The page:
How to Code with JupyterLab Notebooks

If you want to embed documentation in your code that goes beyond simple code comments or if you plan to give a presentation that includes some live hacking, try JupyterLab and create “notebooks” that can display and execute your code. As the Jupyter team explain in their documentation, “a notebook is a shareable document that combines computer code, plain language descriptions, data, rich visualizations like 3D models, charts, graphs and figures, and interactive controls.”

Working with a Jupyter notebook is similar to using an interpreter interactively: You can type in commands and have them executed directly. But in the notebook, every command, variable declation, or function implementation lives in what is called a cell. Those cells are code cells by default, but you can also use comment cells that accept documentation in Markdown syntax. Depending on which add-ons you add, you can embed LaTeX code in the markdown and have formulas displayed properly (Figure 1).

Figure 1
Figure 1: Mix code and documentation in a JupyterLab notebook. Here, the markdown text embeds some LaTeX formulas.


JupyterLab is a web-based Python program, and it supports several (interpreted) languages, including – of course – Python; the full list of languages is available online. When you launch a JupyterLab session you’ll get a new browser tab from which you can use the software.

In a JupyterLab session you can create one or more notebooks, and each notebook can use a different “kernel.” The kernel decides on the programming language that you can use in the code cells. You’ll get syntax highlighting, and when you press Shift+Return, the cell content is run through an interpreter. Cells are not isolated from one another. You are using one interpreter that will execute any code you send to it, so variables will keep their values and functions remain defined. Of course, there’s a reset option that lets you start with a fresh interpreter.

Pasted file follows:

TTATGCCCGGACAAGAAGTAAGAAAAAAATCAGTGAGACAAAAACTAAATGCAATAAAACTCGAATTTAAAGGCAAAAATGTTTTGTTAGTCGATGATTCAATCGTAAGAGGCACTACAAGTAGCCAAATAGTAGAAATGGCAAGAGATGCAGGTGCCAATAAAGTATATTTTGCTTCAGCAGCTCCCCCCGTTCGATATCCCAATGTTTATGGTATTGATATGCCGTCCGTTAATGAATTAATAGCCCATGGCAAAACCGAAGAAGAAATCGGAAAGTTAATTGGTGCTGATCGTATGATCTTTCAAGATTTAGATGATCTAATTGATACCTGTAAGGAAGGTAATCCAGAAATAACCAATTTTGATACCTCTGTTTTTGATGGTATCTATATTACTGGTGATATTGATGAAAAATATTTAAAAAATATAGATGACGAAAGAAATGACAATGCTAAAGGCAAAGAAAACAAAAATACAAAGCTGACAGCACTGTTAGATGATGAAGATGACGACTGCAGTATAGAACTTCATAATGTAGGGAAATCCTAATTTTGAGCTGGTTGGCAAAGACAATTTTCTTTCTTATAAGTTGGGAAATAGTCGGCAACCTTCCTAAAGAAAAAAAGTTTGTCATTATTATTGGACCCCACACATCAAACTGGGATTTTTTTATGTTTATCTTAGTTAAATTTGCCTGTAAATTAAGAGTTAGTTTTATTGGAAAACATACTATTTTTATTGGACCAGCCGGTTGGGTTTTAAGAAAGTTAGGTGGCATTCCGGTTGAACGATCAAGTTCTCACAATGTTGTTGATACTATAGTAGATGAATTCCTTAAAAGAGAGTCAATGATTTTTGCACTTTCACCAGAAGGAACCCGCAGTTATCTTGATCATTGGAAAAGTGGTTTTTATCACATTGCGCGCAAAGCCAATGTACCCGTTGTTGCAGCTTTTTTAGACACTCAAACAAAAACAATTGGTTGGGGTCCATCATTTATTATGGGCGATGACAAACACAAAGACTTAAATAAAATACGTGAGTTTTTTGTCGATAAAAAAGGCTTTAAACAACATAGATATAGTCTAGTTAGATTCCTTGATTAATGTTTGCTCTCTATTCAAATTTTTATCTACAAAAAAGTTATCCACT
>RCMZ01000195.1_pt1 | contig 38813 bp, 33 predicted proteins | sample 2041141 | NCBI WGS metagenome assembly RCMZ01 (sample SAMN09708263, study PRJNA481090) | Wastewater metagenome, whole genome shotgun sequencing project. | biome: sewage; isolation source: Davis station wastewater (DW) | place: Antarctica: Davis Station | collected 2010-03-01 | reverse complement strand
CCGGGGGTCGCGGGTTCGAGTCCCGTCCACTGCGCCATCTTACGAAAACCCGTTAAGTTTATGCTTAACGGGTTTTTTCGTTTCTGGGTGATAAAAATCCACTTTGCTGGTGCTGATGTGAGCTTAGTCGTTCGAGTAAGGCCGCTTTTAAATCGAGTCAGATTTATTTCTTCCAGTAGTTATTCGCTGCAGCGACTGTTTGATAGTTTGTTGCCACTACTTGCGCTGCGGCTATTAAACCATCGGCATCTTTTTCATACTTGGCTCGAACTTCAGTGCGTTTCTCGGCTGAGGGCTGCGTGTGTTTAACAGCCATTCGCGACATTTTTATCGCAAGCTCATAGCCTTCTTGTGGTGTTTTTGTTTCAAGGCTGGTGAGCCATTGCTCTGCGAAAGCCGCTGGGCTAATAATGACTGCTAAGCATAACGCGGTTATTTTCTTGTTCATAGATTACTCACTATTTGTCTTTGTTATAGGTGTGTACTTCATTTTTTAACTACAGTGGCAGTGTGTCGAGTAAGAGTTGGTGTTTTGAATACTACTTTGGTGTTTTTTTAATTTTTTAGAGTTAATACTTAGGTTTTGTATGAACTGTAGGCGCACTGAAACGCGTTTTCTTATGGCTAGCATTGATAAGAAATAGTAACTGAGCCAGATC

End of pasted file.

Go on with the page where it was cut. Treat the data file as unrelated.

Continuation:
You can save the notebooks you create as *.ipynb files and pass them around, or put them online, for example, on GitHub or GitLab. A notebook file contains both all the cells (code and documentation) and any output that you’ve generated by running some of the cells. You don’t have to run all the cells, so you can send a notebook to a colleague or a student (if you’re teaching) and ask them to run the cells themselves to discover what the code does.

Creating graphics is easy, too: In Python, just import the matplotlib.pyplot module and use the plot function to draw dots. There are various ways to visualize data. Where a normal Python session would open a fresh window to display the graphics, JupyterLab embeds it in the notebook (Figure 2).

Figure 2
Figure 2: It takes just a few lines of Python code to draw the sine and cosine functions.


For installing JupyterLab, use Python’s own package manager pip and sudo pip install jupyterlab. On openSUSE you can also use Zypper (zypper in jupyter‑jupyterlab).

This article originally appeared in Cool Linux Hacks and is reprinted here with permission.

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